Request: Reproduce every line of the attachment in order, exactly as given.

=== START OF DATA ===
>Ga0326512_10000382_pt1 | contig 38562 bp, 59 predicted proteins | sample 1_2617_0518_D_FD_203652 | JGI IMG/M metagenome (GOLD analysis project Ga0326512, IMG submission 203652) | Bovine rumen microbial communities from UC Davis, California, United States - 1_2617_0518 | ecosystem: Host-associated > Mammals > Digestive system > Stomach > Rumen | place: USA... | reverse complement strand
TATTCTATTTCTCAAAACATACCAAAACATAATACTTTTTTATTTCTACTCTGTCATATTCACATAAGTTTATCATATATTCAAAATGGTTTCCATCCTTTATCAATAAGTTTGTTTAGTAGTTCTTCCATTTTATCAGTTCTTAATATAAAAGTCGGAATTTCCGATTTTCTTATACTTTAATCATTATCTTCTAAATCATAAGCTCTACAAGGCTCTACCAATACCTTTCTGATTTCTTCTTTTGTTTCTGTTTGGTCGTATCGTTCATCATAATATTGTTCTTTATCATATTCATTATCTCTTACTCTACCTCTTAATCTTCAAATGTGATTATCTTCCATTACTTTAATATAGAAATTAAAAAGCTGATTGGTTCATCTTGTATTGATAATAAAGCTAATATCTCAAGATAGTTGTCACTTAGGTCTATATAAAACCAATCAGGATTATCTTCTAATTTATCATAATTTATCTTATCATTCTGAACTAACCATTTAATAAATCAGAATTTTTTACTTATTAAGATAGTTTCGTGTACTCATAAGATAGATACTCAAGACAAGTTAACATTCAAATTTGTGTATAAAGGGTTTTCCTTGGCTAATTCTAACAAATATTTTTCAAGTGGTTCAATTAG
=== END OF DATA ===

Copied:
>Ga0326512_10000382_pt1 | contig 38562 bp, 59 predicted proteins | sample 1_2617_0518_D_FD_203652 | JGI IMG/M metagenome (GOLD analysis project Ga0326512, IMG submission 203652) | Bovine rumen microbial communities from UC Davis, California, United States - 1_2617_0518 | ecosystem: Host-associated > Mammals > Digestive system > Stomach > Rumen | place: USA... | reverse complement strand
TATTCTATTTCTCAAAACATACCAAAACATAATACTTTTTTATTTCTACTCTGTCATATTCACATAAGTTTATCATATATTCAAAATGGTTTCCATCCTTTATCAATAAGTTTGTTTAGTAGTTCTTCCATTTTATCAGTTCTTAATATAAAAGTCGGAATTTCCGATTTTCTTATACTTTAATCATTATCTTCTAAATCATAAGCTCTACAAGGCTCTACCAATACCTTTCTGATTTCTTCTTTTGTTTCTGTTTGGTCGTATCGTTCATCATAATATTGTTCTTTATCATATTCATTATCTCTTACTCTACCTCTTAATCTTCAAATGTGATTATCTTCCATTACTTTAATATAGAAATTAAAAAGCTGATTGGTTCATCTTGTATTGATAATAAAGCTAATATCTCAAGATAGTTGTCACTTAGGTCTATATAAAACCAATCAGGATTATCTTCTAATTTATCATAATTTATCTTATCATTCTGAACTAACCATTTAATAAATCAGAATTTTTTACTTATTAAGATAGTTTCGTGTACTCATAAGATAGATACTCAAGACAAGTTAACATTCAAATTTGTGTATAAAGGGTTTTCCTTGGCTAATTCTAACAAATATTTTTCAAGTGGTTCAATTAG